Celebrating its second birthday this month, the revamped station has seen the number of people passing through it on a daily basis climb steeply. And it’s not just packed with commuters. Shoppers swarm through the complex to enjoy the retail therapy and culinary treats of its three major department stores, even at the weekends. From sake bars to wine lounges and patisseries, this place is all about the good life.
There’s even a Japan Rail shop, crammed with primary coloured plastic trains, rail conductor uniforms in kids’ sizes, Shinkansen socks, pencils, key rings and more. Of all of the shops I visit, this is by far the most hectic. The little ones are going crazy for this stuff, frantically vying for a spot around a model railway, while their parents egg them on. It’s hard not to get sucked up in the railway frenzy – even I leave with a bag of souvenirs.
At one of the station’s many cafes, I meet with a group of JR West executives who explain that tourists have become highly sought after in recent times. The decline of corporate travel to the region as many of the big businesses relocate to Tokyo has left a void; one which the local power brokers hope tourists will help to fill.
Although the western region of Honshu did not feel the impact of the 2011 earthquake nearly as hard as Tohoku, with visitor arrivals from Asian neighbours China and Korea remaining relatively strong in its aftermath, Australian numbers did drop off considerably.
But they are coming back. Rail Plus, a distributor of the Japan Rail Pass in Australia recently revealed that sales of the product had climbed back to 85% of pre-earthquake levels in 2012.
After the executives bid us a long and elaborate farewell, then disappear into the vast maze of the station, Takahashi turns to me and raises her right eyebrow approvingly. “It’s very hard to get a job at JR,” she says. Parents aspire for their children to work for the company when they grow up – it’s up there with professions such as law and medicine.
We make our way to the South Gate building where we are mesmerised by the shimmering water display that appears as a dot matrix clock one minute, then an elaborate floral graphic the next. Designed by local firm Koei Industry, the effect is created by a digital printer that releases the drops of water in carefully controlled patterns to create the ever-changing images that are illuminated by overhead lights.
But the innovation doesn’t end with the design and architecture of these super stations. The trains themselves are also evolving.
JR Tokai, the railway company for central Japan, has designed a new Series Lo Maglev train, with no wheels. Instead it is propelled by an electromagnetic pull. The new train will be implemented in 2027, linking Shinagawa Station in central Tokyo with Nagoya. The new technology will slash the time of the trip from the current 90 minutes by Shinkansen to just 40 minutes.
The rail firm hopes to extend the line to Osaka by 2045, with the cost of the new lines expected to total 8.44 trillion yen. But the firm insists the upgrade is a necessary one – in 2025, the Shinkansen technology will already be 60 years old and these new trains will pollute less than the direct air services that also link the cities.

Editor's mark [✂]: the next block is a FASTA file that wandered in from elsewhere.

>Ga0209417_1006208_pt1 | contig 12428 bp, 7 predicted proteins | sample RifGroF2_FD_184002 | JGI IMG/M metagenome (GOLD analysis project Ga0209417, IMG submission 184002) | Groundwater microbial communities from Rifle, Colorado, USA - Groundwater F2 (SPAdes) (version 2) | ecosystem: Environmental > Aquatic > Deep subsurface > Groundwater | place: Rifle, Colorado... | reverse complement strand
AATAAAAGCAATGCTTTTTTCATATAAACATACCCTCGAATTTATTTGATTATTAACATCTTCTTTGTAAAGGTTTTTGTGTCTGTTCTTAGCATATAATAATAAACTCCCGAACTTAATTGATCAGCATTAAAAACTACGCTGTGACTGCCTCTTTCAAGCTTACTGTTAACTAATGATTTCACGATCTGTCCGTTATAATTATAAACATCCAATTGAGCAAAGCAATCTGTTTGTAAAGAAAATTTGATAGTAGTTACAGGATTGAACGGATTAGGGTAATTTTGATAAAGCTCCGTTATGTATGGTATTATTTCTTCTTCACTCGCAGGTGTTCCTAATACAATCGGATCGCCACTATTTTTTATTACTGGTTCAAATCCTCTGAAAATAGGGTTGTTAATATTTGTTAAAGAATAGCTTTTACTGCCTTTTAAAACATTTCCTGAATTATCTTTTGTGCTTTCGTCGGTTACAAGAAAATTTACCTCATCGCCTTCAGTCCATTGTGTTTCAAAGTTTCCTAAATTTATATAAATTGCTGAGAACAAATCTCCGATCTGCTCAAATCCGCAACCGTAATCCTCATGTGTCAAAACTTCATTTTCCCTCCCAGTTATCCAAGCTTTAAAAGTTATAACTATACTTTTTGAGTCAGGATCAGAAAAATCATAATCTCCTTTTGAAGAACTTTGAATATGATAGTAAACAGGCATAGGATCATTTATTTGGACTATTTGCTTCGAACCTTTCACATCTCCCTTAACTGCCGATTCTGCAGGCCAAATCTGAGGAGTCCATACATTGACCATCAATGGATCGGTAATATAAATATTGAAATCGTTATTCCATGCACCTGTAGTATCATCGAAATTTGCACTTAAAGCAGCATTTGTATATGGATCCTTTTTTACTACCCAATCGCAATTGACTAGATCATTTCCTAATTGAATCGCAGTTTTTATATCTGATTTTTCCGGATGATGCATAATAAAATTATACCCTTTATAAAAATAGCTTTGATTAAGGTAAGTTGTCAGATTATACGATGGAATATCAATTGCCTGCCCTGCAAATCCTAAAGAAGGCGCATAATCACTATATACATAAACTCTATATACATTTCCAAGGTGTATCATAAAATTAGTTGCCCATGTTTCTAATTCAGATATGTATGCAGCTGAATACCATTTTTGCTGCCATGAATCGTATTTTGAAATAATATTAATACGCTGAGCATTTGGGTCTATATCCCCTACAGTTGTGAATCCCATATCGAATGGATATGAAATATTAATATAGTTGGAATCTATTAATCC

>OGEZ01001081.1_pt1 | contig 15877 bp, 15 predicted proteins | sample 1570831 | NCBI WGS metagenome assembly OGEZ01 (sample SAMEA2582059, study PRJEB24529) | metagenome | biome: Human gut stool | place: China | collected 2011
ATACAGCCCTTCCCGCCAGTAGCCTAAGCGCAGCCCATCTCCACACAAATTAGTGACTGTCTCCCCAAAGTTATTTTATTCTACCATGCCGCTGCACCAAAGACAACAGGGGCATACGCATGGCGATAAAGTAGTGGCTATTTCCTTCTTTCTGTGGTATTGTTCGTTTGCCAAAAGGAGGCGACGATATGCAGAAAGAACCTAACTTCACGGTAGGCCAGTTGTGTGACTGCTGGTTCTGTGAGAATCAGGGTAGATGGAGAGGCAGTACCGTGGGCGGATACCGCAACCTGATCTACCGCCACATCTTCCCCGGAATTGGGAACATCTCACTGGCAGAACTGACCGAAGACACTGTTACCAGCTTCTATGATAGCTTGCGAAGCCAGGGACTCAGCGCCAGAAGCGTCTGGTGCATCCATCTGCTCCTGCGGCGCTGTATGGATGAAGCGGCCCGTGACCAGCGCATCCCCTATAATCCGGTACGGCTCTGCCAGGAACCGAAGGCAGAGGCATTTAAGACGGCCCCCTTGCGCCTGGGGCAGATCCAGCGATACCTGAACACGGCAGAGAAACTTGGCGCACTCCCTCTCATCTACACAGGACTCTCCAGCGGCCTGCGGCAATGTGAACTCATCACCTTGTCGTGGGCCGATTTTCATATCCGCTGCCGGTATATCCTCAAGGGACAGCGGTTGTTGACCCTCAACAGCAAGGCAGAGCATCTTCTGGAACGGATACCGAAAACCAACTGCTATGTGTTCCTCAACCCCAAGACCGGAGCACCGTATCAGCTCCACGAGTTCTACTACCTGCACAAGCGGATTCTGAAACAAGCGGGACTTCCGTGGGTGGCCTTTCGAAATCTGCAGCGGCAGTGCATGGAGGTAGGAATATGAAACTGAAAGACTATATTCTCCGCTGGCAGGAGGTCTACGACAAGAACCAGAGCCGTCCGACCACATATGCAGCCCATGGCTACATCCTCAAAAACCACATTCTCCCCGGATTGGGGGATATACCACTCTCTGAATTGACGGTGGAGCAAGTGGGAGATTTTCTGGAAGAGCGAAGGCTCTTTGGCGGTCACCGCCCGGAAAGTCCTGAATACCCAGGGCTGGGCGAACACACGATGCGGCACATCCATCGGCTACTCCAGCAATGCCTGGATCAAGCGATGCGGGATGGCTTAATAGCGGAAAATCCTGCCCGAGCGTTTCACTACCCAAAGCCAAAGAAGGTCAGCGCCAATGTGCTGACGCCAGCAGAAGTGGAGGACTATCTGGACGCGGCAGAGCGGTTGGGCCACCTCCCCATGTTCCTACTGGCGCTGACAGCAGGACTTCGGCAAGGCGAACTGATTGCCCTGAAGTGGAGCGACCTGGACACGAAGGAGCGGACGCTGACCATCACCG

Laden with goodies, we enter the train station and take a seat as we await the next loop line train. It’s running slightly late. “The trains always used to be on time,” Takahashi says. “But now lots of people like to jump in front of them to die.” Horrified, I am flummoxed by the matter of fact expression on her face. It takes place all over the world, but has it really become that commonplace in Japan? “Yes, it’s happening more and more – mainly in Tokyo, but also in Osaka,” she nods. “I think because things are difficult economically.”
Japan has the highest rate of suicide in the world. In 2012, the figure dipped below the 30,000 mark for the first time in 15 years to 27,766, but it remains disturbingly high with around 80 people taking their lives each day. Train suicide is one of the most popular methods with the problem so great that it has prompted rail companies to implement measures such as the use of blue LED lights and soothing music in stations to calm potential jumpers.
Fortunately, we experience no such incident.
Back in Kyoto, I head to the western suburb of Arashiyama where I take a ride on the JR West’s Sagano Sightseeing Railway from Torokko Saga station to Torokko Kameoka for 600 yen. The Torokko Ressha, also known as the romantic train, is an old-fashioned tram-style train with polished wood interiors and an immaculately dressed driver. The tourist train winds for 25 minutes through 7.3km of moist mountainside as pink bursts of spring cherry blossom flash sporadically past among the vivid green foliage. It chugs surprisingly fast along the banks of the Hozugawa River.
It’s a far cry from the Shinkansen, but the well cared for shiny red train drives home once again the sense of national pride in the railways and trains.
And although domestic air services from low cost carriers such as Jetstar Japan are expanding their reach, the railways look set to remain the arteries of Japan as the country’s way of life, and sometimes death, continues to pulse around them.